Constitutional Conventions and Legitimate Expectations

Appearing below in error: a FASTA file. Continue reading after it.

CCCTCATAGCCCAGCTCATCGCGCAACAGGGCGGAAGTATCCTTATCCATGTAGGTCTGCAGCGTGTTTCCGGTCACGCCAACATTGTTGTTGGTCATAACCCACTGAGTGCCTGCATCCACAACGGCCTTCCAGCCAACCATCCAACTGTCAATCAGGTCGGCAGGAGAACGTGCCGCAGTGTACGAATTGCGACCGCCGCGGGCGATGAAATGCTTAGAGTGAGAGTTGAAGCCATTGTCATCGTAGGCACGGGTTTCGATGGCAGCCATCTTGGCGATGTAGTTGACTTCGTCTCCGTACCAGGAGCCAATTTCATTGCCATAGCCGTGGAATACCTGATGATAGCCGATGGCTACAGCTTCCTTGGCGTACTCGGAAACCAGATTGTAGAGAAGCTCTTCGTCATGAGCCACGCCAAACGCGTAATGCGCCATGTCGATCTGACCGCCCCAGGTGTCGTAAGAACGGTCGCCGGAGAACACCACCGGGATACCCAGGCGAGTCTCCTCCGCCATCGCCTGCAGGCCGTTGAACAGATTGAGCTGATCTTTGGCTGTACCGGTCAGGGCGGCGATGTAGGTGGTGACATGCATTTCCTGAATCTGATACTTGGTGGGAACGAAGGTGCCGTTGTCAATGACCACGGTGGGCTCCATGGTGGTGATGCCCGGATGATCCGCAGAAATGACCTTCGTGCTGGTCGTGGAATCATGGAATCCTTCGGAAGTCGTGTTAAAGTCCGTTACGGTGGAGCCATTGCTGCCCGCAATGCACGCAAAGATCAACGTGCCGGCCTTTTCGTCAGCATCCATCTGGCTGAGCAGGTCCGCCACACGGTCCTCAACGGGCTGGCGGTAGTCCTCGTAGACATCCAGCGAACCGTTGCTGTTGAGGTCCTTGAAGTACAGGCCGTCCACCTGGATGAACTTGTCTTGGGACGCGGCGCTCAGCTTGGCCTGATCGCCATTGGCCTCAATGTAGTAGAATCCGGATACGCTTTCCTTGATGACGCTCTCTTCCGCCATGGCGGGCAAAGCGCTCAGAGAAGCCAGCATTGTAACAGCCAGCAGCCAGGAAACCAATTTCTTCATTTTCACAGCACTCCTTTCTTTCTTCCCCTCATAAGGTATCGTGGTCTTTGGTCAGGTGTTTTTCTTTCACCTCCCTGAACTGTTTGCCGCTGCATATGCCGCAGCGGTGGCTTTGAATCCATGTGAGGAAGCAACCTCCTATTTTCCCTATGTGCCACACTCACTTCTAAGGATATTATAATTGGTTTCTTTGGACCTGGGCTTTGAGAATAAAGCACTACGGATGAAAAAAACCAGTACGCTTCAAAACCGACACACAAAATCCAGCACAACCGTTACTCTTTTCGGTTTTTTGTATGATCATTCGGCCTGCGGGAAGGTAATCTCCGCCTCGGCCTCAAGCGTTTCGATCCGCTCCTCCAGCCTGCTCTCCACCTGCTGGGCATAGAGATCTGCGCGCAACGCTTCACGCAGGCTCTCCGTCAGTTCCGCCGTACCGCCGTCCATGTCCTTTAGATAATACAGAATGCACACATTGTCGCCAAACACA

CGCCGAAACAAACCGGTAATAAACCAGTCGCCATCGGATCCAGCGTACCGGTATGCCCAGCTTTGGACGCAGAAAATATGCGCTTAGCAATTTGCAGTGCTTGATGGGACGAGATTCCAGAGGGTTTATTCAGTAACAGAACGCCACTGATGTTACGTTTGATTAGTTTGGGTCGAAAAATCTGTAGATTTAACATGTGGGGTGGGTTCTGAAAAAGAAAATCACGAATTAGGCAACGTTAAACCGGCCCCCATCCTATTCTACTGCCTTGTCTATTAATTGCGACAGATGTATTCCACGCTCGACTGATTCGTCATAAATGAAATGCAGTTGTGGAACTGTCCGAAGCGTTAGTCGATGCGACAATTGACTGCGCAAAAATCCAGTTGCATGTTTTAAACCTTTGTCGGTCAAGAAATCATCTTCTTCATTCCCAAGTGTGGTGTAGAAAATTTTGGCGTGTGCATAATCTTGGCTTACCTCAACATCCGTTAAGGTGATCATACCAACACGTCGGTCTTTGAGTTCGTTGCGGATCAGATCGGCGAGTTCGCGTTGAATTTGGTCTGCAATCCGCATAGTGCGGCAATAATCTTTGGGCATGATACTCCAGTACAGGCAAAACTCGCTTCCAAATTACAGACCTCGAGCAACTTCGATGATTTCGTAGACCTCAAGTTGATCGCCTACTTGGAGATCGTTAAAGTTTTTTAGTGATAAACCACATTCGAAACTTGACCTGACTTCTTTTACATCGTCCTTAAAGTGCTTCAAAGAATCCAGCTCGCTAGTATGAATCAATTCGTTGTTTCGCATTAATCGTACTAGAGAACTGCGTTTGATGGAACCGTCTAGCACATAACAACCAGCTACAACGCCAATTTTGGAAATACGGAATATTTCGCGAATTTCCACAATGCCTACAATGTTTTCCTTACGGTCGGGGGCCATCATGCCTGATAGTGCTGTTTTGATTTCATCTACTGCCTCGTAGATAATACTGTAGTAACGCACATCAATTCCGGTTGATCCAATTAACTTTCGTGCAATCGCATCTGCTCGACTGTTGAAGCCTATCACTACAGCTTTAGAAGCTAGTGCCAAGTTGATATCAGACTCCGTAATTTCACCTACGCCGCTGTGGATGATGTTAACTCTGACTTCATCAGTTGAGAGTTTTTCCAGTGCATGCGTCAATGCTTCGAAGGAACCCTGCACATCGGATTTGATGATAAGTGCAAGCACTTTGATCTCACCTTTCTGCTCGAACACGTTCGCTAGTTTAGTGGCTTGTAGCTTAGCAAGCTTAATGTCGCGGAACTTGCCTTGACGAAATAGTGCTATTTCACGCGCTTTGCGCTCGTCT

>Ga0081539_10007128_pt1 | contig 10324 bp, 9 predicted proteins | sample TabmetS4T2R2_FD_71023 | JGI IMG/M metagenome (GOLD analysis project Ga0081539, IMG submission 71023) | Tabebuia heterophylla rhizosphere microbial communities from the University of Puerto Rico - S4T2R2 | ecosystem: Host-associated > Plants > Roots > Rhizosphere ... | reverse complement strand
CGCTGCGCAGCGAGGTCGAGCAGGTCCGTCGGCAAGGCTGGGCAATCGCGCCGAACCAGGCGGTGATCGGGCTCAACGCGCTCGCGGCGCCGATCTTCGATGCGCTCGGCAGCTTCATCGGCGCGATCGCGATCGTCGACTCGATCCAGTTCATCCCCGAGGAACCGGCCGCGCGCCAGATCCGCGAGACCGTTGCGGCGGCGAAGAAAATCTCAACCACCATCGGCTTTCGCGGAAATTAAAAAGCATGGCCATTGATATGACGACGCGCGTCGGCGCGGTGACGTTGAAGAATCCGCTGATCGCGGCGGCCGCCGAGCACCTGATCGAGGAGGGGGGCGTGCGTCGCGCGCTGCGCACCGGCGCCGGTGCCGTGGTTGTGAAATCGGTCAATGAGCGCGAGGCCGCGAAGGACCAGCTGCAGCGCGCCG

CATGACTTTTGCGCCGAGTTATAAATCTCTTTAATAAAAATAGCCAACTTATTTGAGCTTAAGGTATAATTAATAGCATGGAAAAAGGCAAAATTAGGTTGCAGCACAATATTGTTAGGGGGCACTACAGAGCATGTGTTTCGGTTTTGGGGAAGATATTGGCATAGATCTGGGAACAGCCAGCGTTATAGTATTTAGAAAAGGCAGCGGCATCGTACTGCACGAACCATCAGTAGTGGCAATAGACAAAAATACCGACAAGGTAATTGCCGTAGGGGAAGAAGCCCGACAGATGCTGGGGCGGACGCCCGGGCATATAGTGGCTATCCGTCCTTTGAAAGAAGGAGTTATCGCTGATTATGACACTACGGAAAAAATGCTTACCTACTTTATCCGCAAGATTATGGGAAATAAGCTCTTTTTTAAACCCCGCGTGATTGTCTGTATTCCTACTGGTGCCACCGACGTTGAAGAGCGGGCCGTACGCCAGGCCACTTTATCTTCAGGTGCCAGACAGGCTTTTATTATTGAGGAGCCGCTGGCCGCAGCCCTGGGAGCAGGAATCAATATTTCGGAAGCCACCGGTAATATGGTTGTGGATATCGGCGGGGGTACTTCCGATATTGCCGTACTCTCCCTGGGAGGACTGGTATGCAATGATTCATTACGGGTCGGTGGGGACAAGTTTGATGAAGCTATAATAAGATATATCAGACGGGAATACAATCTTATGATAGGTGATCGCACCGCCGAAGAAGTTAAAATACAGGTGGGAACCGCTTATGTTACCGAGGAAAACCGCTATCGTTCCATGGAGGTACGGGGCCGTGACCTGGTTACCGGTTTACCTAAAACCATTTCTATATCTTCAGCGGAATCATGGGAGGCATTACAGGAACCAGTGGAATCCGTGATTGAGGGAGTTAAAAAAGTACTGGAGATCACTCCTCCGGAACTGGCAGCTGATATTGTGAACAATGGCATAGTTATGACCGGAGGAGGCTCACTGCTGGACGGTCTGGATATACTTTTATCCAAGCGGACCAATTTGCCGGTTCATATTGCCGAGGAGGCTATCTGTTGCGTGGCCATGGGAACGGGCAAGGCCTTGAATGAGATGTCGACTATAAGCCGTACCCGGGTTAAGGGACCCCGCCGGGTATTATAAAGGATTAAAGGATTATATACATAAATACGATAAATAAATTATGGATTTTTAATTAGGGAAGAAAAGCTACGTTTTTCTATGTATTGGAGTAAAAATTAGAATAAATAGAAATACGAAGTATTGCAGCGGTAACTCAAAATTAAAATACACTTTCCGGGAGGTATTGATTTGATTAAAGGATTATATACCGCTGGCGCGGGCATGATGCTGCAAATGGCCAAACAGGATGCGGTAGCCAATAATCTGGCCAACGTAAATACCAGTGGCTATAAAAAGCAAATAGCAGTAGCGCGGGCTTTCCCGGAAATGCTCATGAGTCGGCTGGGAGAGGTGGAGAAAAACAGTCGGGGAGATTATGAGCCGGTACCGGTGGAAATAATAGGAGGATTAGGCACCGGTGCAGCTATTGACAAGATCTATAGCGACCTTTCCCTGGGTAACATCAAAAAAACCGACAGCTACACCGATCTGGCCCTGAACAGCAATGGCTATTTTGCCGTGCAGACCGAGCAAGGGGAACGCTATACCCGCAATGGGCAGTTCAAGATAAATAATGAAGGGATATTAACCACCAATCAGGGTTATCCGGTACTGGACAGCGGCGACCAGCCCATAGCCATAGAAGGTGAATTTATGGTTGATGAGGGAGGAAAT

Courts and commentators have sometimes said the administrative law doctrine of legitimate expectations is incoherent. They say that the various ways of acquiring a legitimate expectation do not hang together; nothing unifies them. For example, Lord Brown in Paponette v Attorney General of Trinidad and Tobago agreed with a commentator’s description of the doctrine of legitimate expectations as a mere ‘patchwork’ and ‘little more than a mechanism to dispense palm-tree justice’. Both Richard Clayton and Mark Elliott have in the past favoured the ‘disaggregation’ of the doctrine. Continue reading “Constitutional Conventions and Legitimate Expectations”